This piece was written with Richard Lavin, President, Caterpillar Group. It originally appeared in China Daily.
China's recent history has been marked by tremendous economic growth and dynamism as it has progressed from a modest farming society to a thriving manufacturing success in less than three decades. As China's economy continues to grow, it must now wrestle with a new emerging challenge: How will it handle the shift from a majority rural population to a majority urban one?
This question represents one of the biggest sustainability challenges of the 21st century.
The statistics speak for themselves. By 2030, at least 220 cities in China will have at least 1 million residents, dwarfing the 35 million-people cities that Europe boasts today. Many of these cities in China will be built from the ground up. Designed the right way, they will serve as a global model for the sustainable, low-carbon city of tomorrow.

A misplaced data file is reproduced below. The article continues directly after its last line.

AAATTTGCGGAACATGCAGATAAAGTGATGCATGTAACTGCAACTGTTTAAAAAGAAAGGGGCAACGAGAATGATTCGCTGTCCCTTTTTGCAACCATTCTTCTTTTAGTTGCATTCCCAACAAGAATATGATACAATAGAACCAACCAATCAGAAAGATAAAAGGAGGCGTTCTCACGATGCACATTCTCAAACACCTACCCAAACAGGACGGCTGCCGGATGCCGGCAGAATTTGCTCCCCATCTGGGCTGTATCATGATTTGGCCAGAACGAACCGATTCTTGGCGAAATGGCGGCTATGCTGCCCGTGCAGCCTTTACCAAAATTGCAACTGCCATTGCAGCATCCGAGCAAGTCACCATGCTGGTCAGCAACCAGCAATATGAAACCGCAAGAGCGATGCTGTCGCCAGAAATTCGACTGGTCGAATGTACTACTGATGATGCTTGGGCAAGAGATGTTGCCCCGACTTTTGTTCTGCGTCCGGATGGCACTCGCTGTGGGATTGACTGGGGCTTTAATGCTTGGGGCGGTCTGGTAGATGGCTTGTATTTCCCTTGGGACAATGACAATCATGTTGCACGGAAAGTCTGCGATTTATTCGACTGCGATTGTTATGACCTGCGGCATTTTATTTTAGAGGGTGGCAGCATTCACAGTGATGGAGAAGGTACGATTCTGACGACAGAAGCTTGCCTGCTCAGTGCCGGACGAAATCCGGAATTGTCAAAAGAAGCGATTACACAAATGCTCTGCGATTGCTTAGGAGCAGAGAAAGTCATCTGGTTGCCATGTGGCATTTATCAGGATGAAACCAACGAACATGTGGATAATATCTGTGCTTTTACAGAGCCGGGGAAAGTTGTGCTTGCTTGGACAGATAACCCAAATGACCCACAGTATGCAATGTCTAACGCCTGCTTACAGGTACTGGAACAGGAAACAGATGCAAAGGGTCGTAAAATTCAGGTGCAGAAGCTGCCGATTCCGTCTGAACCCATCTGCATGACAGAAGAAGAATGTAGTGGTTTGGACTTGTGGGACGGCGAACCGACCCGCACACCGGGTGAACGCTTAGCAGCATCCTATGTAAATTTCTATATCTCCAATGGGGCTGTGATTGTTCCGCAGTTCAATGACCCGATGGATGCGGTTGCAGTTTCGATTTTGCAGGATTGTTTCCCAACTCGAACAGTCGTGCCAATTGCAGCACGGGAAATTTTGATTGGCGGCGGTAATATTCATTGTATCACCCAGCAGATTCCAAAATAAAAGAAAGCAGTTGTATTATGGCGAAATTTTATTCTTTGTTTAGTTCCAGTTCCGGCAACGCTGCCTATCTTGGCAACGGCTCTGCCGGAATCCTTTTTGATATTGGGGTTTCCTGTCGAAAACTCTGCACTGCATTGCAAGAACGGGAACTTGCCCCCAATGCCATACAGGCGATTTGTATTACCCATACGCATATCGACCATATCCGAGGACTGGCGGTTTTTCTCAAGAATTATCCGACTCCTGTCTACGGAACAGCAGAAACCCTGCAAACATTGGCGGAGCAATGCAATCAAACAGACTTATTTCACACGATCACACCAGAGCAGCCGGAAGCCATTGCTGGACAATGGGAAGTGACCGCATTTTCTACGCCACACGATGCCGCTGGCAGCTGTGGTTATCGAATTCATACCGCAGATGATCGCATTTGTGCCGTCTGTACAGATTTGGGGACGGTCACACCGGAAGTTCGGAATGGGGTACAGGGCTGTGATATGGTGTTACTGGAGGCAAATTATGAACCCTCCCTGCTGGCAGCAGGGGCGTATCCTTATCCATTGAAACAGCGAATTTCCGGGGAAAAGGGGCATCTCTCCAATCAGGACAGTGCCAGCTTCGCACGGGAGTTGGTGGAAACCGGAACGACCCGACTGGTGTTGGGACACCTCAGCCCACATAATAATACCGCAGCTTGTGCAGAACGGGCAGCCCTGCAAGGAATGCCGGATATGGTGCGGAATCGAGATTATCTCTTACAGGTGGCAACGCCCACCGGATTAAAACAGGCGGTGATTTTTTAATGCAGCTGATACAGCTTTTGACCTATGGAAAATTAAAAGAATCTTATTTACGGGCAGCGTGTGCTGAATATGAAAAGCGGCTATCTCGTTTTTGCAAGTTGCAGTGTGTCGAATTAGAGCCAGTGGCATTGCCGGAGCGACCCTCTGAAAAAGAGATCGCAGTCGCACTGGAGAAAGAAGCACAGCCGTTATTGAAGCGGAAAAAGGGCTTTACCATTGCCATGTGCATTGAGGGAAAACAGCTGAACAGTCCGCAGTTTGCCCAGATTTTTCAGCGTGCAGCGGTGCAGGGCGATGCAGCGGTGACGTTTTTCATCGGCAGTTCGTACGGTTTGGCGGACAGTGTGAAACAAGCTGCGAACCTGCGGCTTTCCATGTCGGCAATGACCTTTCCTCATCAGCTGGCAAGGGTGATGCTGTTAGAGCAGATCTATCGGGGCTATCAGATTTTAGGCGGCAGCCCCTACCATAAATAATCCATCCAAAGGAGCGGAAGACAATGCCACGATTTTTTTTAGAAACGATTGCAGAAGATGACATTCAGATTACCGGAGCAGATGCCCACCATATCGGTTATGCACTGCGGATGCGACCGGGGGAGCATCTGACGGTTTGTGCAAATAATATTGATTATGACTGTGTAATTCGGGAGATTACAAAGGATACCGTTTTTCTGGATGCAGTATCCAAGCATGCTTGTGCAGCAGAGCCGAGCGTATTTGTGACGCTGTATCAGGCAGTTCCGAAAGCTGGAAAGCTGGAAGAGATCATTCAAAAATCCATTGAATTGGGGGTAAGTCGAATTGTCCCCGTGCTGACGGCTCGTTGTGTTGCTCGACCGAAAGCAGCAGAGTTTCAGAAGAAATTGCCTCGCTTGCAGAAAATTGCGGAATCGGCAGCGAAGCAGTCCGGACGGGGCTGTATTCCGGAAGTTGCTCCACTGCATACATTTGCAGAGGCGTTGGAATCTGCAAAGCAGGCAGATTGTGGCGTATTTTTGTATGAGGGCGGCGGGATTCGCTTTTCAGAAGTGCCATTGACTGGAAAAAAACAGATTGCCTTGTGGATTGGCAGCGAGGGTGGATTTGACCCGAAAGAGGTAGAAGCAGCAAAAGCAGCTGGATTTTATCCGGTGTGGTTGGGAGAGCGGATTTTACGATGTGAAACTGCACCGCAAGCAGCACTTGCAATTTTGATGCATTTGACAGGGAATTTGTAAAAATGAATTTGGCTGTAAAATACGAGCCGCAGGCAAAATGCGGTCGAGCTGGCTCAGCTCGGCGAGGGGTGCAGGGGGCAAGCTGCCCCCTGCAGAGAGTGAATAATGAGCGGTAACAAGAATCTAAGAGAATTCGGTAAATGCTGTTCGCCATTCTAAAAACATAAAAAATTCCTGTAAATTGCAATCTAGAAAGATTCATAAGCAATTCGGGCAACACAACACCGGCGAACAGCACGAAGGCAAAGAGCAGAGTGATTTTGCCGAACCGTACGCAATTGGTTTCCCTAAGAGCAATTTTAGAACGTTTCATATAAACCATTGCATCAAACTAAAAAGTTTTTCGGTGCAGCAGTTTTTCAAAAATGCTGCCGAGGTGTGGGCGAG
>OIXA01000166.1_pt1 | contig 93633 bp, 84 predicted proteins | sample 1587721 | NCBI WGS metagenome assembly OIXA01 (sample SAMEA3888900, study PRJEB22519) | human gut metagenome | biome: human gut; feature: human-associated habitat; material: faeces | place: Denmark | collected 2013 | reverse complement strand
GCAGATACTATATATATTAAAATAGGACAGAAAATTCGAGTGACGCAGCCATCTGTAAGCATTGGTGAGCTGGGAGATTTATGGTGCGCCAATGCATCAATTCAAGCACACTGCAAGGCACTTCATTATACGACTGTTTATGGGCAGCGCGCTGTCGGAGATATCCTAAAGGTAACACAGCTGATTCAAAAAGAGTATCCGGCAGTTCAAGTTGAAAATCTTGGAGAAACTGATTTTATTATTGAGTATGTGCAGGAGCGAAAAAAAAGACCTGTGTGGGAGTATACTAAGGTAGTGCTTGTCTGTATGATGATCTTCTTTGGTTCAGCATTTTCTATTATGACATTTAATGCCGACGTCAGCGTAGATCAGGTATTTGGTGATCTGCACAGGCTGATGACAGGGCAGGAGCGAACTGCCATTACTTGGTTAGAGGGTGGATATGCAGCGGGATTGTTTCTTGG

But for China to play this world-leading role, it will need to overcome many of the problems that plague fast-growing cities across Asia, Latin America and Africa. In many of these countries, rapidly expanding economies and a booming middle class are increasing pressure on scarce natural resources. Air and water pollution, traffic congestion, poor housing, and overcrowding are just some of the urban environmental and social ills for which cures urgently need to be found.